Post-Hospital Venous Thromboembolism in Patients With COVID-19
- Venous thromboembolism (VTE) was not common following hospitalization for COVID-19.
- Rates of VTE were similar for patients with COVID-19 as for all patients with a medical hospital discharge.
- Use of post-hospital VTE prophylaxis should be selective based on key risk factors.
What is the risk of venous thromboembolism (VTE) following hospitalization for coronavirus disease 2019 (COVID-19)?
The authors conducted an analysis of patients discharged from two hospitals in London, United Kingdom, for COVID-19 between March 3–May 7, 2020. All patients received in-hospital VTE prophylaxis, but none received post-hospital prophylaxis. Routine screening for VTE was not performed. The primary outcome of interest was the development of hospital-associated VTE within 90 days of hospital discharge. Events and rates per 1,000-discharge were compared to all medically ill hospitalizations in 2019.
Of the 1,877 hospital admissions with COVID-19 during the study period, 208 (11.1%) were admitted to critical care. There were 84 episodes of hospital-associated VTE, of which nine (11%) occurred in the post-discharge period. These post-discharge VTE events occurred at a median of 8 days (range 3-33). Post-hospital VTE occurred at a rate of 4.8/1,000 discharged (within 42 days of discharge). Of the post-hospital VTE events, two were proximal DVT and seven were pulmonary embolism. One of the patients did not receive chemoprophylaxis during the index hospital stay due to active bleeding. In 2019, there were 18,159 hospital discharges for medical illness, with 85 post-hospital VTE events (rate 3.1/1,000 discharges at 42 days). Post-discharge VTE was not significantly elevated among patients with COVID-19 as compared to those in 2019 (odds ratio, 1.6; 95% confidence interval, 0.77-3.1).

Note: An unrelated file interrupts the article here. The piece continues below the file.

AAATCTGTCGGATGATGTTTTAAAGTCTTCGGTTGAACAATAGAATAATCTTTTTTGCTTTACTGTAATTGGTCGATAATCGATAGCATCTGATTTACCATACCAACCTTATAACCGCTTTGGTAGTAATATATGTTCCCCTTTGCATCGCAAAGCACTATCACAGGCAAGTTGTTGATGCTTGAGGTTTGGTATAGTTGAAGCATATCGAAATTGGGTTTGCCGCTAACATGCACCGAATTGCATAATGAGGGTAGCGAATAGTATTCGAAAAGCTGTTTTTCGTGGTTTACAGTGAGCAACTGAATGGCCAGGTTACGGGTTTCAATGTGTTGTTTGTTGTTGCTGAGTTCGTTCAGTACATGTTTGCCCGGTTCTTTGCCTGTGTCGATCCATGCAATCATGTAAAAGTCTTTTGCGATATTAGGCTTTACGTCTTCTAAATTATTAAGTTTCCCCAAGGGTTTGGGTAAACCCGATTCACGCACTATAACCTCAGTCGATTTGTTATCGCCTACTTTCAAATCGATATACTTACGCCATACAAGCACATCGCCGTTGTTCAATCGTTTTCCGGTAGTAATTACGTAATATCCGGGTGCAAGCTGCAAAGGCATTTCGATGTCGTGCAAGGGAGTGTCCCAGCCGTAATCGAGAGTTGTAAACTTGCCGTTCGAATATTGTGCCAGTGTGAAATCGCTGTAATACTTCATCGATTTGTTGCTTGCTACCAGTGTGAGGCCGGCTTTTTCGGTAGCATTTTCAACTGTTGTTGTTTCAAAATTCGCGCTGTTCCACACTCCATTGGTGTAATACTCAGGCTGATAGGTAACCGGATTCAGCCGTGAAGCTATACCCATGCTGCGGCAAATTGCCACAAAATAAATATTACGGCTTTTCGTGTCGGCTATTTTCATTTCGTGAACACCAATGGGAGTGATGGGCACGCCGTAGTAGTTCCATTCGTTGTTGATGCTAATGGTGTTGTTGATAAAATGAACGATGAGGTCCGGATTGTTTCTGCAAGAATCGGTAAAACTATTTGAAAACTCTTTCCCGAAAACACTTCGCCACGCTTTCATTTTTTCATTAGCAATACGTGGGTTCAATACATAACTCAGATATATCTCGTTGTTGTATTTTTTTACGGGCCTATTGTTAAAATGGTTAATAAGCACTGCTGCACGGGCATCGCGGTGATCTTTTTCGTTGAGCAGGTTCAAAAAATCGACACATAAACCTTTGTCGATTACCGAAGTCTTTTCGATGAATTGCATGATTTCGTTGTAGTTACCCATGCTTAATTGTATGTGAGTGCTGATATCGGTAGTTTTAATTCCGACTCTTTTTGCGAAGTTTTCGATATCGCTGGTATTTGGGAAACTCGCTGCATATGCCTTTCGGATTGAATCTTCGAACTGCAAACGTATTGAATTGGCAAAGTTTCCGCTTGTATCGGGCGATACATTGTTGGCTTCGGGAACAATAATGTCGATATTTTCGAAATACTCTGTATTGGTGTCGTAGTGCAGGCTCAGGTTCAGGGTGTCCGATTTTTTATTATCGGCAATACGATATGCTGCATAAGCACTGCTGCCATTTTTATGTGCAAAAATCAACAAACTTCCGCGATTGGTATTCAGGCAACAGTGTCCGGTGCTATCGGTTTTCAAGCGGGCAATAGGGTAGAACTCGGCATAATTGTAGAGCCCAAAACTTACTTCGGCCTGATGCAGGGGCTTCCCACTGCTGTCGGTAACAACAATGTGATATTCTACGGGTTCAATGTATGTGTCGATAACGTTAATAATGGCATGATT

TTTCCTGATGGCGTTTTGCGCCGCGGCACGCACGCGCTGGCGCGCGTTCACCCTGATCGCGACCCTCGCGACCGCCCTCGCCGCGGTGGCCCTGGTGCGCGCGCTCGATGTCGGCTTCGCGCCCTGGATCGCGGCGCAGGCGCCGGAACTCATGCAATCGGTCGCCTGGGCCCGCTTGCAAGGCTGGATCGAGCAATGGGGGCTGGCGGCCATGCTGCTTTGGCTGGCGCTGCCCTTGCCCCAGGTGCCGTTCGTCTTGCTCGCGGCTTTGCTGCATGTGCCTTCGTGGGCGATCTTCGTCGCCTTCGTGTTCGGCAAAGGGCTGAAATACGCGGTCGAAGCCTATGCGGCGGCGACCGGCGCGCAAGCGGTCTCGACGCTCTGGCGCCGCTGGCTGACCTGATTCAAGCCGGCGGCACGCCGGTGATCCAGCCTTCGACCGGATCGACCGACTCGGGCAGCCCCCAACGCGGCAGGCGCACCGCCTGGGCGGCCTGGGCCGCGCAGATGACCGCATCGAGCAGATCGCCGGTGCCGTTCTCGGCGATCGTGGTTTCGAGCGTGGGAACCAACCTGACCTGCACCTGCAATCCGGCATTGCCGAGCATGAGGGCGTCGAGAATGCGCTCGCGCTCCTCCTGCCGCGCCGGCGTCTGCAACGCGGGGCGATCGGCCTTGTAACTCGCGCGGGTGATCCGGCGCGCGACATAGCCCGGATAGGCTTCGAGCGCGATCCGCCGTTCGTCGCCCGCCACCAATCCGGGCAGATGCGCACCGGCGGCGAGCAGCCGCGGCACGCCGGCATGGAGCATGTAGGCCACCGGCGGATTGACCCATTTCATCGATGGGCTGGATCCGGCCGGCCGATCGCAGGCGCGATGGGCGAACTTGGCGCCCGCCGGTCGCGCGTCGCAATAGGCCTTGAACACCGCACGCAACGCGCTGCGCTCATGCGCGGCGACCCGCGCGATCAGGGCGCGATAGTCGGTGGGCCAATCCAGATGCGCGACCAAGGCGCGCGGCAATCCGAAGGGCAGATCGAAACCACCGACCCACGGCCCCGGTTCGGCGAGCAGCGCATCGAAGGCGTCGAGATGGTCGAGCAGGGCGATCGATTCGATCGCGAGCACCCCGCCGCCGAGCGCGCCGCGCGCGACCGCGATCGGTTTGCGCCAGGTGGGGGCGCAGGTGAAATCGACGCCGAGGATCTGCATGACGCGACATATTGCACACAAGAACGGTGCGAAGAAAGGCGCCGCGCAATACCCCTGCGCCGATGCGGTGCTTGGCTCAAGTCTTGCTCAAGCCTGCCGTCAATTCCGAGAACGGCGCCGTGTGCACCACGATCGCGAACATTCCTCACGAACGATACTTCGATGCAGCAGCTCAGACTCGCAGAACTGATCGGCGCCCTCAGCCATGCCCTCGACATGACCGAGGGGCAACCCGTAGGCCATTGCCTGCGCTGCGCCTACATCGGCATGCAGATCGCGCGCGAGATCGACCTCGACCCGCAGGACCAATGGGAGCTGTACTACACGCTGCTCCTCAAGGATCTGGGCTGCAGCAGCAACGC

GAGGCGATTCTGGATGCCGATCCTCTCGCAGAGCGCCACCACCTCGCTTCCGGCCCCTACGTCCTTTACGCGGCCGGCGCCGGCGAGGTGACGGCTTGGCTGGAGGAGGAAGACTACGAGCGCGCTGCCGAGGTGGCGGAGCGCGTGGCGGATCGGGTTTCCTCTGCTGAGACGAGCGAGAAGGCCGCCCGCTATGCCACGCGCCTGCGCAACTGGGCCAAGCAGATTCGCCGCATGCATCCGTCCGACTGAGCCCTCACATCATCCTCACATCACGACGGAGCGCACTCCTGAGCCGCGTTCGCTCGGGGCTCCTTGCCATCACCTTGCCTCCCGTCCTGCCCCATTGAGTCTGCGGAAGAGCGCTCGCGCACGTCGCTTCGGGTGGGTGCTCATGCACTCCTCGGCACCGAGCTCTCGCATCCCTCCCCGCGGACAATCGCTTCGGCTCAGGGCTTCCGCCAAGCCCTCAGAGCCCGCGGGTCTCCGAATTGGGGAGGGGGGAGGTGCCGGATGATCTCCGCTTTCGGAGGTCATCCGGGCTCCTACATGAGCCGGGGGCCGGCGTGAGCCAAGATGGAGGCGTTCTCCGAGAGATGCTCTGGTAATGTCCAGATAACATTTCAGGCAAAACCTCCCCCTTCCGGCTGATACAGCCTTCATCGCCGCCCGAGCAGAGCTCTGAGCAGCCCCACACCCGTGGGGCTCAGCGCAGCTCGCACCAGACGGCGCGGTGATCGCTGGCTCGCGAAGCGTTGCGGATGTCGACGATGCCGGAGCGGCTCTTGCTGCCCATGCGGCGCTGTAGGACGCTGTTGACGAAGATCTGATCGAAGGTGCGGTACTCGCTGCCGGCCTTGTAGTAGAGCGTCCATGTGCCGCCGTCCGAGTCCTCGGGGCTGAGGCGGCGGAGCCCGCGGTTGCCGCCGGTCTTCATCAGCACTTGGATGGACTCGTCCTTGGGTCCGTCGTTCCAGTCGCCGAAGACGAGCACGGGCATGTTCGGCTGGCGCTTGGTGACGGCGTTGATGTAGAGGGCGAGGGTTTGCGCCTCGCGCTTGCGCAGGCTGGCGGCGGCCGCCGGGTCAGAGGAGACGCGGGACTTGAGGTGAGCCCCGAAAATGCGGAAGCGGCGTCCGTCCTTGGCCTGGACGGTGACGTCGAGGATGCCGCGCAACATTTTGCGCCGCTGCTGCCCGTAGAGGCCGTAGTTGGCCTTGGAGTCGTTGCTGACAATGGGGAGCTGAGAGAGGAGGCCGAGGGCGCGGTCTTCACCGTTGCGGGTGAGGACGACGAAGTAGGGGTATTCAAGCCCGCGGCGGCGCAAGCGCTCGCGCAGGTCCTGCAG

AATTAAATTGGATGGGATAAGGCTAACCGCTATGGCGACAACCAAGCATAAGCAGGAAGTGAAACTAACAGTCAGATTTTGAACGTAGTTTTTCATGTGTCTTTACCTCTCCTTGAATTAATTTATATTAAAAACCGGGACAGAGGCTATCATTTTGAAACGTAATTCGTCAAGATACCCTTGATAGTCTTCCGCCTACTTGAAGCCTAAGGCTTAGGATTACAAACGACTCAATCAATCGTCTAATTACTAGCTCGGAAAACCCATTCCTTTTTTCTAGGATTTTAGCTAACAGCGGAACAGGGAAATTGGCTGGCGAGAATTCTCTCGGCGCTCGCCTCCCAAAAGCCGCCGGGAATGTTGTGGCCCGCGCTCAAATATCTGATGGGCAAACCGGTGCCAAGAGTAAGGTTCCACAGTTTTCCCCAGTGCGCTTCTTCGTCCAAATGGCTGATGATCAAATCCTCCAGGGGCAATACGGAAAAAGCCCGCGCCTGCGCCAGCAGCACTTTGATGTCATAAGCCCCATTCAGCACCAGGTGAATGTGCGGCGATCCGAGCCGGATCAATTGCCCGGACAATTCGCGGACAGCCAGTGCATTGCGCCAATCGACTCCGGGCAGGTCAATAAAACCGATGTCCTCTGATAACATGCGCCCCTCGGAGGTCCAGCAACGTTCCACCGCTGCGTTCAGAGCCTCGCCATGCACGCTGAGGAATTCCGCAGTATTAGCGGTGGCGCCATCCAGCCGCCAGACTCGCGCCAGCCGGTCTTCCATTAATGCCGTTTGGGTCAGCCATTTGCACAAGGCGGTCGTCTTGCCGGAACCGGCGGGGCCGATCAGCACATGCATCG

The authors concluded that the rate of post-hospital VTE among patients with COVID-19 is low and that routine post-hospital prophylaxis is not necessary.
This is the first large study published examining post-hospital VTE rates among patients with COVID-19. While the absolute numbers are re-assuring, a few caveats should be considered. First, only 11% were deemed to be in critical care. Second, the sample size precludes the ability from identifying which patients were more likely to develop VTE. The rates of VTE are lower than those seen in recent randomized controlled trials of post-hospital prophylaxis (1.0% in the MAGELLAN trial, 1.5% in the APEX trial), suggesting that further efforts at risk stratification may be useful. Future studies will help to validate these findings in different populations. In the meantime, routine post-hospital VTE prophylaxis is not recommended for patients with COVID-19. However, select patients at high risk for VTE may still benefit from prevention, as described in the MAGELLAN and/or APEX trials.
Keywords: Anticoagulants, Coronavirus, COVID-19, Critical Care, Diagnostic Tests, Routine, Hemorrhage, Patient Admission, Patient Discharge, Post-Exposure Prophylaxis, Pulmonary Embolism, Risk, Secondary Prevention, Thrombosis, Vascular Diseases, Venous Thrombosis, Venous Thromboembolism
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